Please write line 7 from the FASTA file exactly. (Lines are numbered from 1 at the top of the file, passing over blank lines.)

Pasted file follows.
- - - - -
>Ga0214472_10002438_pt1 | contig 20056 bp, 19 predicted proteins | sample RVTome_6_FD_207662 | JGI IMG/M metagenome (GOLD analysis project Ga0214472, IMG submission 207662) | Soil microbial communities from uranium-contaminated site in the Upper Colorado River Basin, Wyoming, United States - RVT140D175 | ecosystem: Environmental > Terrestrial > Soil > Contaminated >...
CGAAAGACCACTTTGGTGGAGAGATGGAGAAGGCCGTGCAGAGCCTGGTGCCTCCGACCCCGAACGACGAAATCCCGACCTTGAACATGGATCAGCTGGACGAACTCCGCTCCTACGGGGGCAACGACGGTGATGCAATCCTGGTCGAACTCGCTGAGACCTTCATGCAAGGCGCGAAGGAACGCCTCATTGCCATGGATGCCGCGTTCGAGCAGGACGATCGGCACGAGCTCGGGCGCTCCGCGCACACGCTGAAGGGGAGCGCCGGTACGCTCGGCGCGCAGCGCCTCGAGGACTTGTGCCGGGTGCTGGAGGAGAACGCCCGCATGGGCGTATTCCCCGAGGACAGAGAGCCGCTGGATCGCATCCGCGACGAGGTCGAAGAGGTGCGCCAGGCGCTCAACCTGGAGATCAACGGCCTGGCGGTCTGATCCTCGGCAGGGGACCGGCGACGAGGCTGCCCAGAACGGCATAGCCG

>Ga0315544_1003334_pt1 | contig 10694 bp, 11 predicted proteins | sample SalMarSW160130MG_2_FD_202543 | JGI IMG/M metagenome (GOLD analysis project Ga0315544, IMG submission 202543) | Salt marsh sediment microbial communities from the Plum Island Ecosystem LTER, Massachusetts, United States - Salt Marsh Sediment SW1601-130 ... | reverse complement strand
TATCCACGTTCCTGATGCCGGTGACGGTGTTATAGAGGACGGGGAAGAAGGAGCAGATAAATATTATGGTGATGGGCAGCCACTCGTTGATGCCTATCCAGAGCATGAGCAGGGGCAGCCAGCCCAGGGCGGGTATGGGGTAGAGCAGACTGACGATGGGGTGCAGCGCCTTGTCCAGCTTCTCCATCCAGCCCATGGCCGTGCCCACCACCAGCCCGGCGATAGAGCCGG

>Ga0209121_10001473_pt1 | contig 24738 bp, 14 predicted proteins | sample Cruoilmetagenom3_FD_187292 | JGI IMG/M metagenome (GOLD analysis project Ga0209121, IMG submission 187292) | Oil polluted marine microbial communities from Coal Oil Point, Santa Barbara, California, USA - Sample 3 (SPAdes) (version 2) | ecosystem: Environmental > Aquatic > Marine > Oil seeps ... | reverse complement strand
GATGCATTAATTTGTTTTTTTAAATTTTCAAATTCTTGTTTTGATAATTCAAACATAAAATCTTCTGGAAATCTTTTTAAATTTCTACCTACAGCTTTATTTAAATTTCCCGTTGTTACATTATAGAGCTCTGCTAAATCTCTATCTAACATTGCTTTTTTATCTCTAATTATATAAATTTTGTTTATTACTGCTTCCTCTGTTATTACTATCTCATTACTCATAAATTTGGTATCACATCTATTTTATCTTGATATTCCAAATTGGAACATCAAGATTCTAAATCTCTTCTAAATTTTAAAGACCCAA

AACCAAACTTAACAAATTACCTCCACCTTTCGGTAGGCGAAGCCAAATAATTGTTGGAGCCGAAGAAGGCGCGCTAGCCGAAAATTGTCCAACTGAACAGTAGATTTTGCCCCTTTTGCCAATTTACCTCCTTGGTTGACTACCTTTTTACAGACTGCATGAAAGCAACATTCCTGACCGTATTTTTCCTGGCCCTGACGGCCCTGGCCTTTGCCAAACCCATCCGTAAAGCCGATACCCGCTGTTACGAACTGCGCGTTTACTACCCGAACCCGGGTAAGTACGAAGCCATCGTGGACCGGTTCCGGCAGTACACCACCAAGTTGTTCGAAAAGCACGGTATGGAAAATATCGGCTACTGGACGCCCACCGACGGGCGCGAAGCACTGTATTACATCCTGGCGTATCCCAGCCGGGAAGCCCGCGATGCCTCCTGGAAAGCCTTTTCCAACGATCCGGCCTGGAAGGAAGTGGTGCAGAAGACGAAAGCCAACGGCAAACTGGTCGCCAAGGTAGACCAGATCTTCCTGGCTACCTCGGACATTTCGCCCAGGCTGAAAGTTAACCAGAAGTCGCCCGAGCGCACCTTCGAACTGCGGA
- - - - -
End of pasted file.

AACCAAACTTAACAAATTACCTCCACCTTTCGGTAGGCGAAGCCAAATAATTGTTGGAGCCGAAGAAGGCGCGCTAGCCGAAAATTGTCCAACTGAACAGTAGATTTTGCCCCTTTTGCCAATTTACCTCCTTGGTTGACTACCTTTTTACAGACTGCATGAAAGCAACATTCCTGACCGTATTTTTCCTGGCCCTGACGGCCCTGGCCTTTGCCAAACCCATCCGTAAAGCCGATACCCGCTGTTACGAACTGCGCGTTTACTACCCGAACCCGGGTAAGTACGAAGCCATCGTGGACCGGTTCCGGCAGTACACCACCAAGTTGTTCGAAAAGCACGGTATGGAAAATATCGGCTACTGGACGCCCACCGACGGGCGCGAAGCACTGTATTACATCCTGGCGTATCCCAGCCGGGAAGCCCGCGATGCCTCCTGGAAAGCCTTTTCCAACGATCCGGCCTGGAAGGAAGTGGTGCAGAAGACGAAAGCCAACGGCAAACTGGTCGCCAAGGTAGACCAGATCTTCCTGGCTACCTCGGACATTTCGCCCAGGCTGAAAGTTAACCAGAAGTCGCCCGAGCGCACCTTCGAACTGCGGA